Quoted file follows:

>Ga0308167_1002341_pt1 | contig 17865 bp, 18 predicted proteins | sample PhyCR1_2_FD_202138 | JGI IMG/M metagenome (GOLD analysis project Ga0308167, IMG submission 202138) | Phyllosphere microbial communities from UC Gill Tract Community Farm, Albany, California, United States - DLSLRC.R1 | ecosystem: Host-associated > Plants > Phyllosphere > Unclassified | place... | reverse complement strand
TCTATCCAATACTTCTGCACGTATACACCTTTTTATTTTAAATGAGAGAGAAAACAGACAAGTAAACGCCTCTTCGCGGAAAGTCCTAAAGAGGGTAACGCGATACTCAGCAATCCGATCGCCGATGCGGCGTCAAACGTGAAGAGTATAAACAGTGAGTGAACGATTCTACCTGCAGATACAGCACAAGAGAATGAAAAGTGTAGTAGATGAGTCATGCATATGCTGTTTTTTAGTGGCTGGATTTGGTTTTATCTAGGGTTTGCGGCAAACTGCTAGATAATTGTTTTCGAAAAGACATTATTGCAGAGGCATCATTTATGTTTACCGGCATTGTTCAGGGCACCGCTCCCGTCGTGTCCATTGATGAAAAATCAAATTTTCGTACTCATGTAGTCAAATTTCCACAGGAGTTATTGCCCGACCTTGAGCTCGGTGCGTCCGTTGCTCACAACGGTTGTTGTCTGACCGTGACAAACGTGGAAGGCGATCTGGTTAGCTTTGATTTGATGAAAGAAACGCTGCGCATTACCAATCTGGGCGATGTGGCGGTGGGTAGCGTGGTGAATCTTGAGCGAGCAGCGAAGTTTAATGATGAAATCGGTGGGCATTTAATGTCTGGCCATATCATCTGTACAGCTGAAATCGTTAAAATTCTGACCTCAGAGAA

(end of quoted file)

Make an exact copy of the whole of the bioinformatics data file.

>Ga0308167_1002341_pt1 | contig 17865 bp, 18 predicted proteins | sample PhyCR1_2_FD_202138 | JGI IMG/M metagenome (GOLD analysis project Ga0308167, IMG submission 202138) | Phyllosphere microbial communities from UC Gill Tract Community Farm, Albany, California, United States - DLSLRC.R1 | ecosystem: Host-associated > Plants > Phyllosphere > Unclassified | place... | reverse complement strand
TCTATCCAATACTTCTGCACGTATACACCTTTTTATTTTAAATGAGAGAGAAAACAGACAAGTAAACGCCTCTTCGCGGAAAGTCCTAAAGAGGGTAACGCGATACTCAGCAATCCGATCGCCGATGCGGCGTCAAACGTGAAGAGTATAAACAGTGAGTGAACGATTCTACCTGCAGATACAGCACAAGAGAATGAAAAGTGTAGTAGATGAGTCATGCATATGCTGTTTTTTAGTGGCTGGATTTGGTTTTATCTAGGGTTTGCGGCAAACTGCTAGATAATTGTTTTCGAAAAGACATTATTGCAGAGGCATCATTTATGTTTACCGGCATTGTTCAGGGCACCGCTCCCGTCGTGTCCATTGATGAAAAATCAAATTTTCGTACTCATGTAGTCAAATTTCCACAGGAGTTATTGCCCGACCTTGAGCTCGGTGCGTCCGTTGCTCACAACGGTTGTTGTCTGACCGTGACAAACGTGGAAGGCGATCTGGTTAGCTTTGATTTGATGAAAGAAACGCTGCGCATTACCAATCTGGGCGATGTGGCGGTGGGTAGCGTGGTGAATCTTGAGCGAGCAGCGAAGTTTAATGATGAAATCGGTGGGCATTTAATGTCTGGCCATATCATCTGTACAGCTGAAATCGTTAAAATTCTGACCTCAGAGAA